If you just obtained a homeowners or renters insurance policy, you’ll enjoy the peace of mind that comes with it. The personal property coverage portion of your policy helps cover the cost of replacing possessions that are damaged, lost or stolen. However, the only way to back up your insurance claim is to prove what items you owned and how valuable they were before they were lost or destroyed. This requires you to make a home inventory of your most valuable possessions.
While 90% of homeowners are concerned about protecting their homes, only 10% have their belongings documented in a home inventory. If you’re ready to prepare for the unexpected, here’s what you need to know.
10 Things to Include in Your Home Inventory
Your home inventory should include a list of big-ticket items that can be easily valued and replaced. The top 10 things to include on this list are:
- Computers and laptops
- Game consoles
- Major appliances
- Musical instruments
- Collections (stamps, coins, artwork)
- Expensive cameras
How to Place Value on Belongings
The easiest way to inventory your belongings is to save digital pictures and videos to your hard drive and in the cloud to ensure you can access this proof of ownership following a disaster. Then you need to prove the value of your belongings, which you can do by taking a picture of the original receipt (with the price and date of purchase) and the item’s serial number, if applicable.
Depending on the type of coverage you have, your insurance company will help replace your belongings in one of three ways:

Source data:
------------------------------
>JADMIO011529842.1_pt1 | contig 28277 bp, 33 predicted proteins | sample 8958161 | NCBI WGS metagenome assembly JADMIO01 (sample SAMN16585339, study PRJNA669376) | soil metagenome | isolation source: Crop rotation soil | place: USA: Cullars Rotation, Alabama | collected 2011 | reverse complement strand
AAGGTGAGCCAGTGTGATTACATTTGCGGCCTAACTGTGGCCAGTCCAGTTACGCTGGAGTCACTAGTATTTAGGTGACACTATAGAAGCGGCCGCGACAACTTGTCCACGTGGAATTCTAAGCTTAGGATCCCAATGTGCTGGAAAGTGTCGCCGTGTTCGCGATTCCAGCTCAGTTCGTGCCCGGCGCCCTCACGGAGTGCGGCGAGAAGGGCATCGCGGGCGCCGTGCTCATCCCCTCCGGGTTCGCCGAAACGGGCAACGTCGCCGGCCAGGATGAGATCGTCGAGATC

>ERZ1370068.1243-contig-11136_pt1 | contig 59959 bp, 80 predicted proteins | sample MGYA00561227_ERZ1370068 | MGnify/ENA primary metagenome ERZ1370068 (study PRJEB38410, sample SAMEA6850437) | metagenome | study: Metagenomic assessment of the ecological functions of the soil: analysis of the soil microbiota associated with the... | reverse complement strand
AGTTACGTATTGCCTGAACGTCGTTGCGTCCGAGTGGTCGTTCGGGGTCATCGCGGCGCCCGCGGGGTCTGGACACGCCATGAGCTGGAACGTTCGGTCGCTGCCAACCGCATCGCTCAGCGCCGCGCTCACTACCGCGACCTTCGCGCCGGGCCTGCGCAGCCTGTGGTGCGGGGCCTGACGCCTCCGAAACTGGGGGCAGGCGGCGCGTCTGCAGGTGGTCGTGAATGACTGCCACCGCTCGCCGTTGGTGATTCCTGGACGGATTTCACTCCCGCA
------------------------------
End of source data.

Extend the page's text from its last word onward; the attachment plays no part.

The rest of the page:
- Actual cash value: This is the item’s replacement cost minus depreciation. Essentially, your items are covered for as much as you could sell them for at a garage sale.
- Replacement cost value: This is the amount it would cost to purchase your belongings new at the time you make your claim, resulting in a higher claim amount.
- Appraised value: Because it’s difficult to value one-of-a-kind antiques or items with sentimental value, you should have these belongings appraised and documented with your home inventory. Then your insurance company will reimburse you the appraised value when you make your claim.
Consider Scheduled Personal Property Coverage
Standard homeowners and renters insurance policies place dollar amounts on individual items or categories of valuables, such as jewelry. For example, if your plan has a sub-limit of $1,500 but you own a $2,000 necklace and earring set, the items will only be covered up to the sub-limit.
That’s where scheduled personal property coverage is useful. This optional add-on increases the limits on specific high-value belongings. To get extra coverage, you must have your belongings appraised by a professional.
How to Have Irreplaceable Items Appraised
To receive a genuine appraisal your insurance company will be satisfied with, you must find an appraiser that meets professional and ethical standards. The appraiser’s written report should include an item description and the process used to estimate its worth (actual cash value or replacement cost value).
You’ll need to pay for the appraiser’s time, which might be a flat fee or hourly rate. Avoid appraisers who charge a percentage of the item’s value. If the appraiser thinks the object isn’t worth the cost of a written appraisal, he should tell you at the forefront and not charge you his service fee.
If your home is damaged in a natural disaster, you need to do more than replace destroyed belongings. You also need to restore your home to its pre-disaster state. To schedule restoration services with a reputable company, please contact Rainbow Restoration® for help.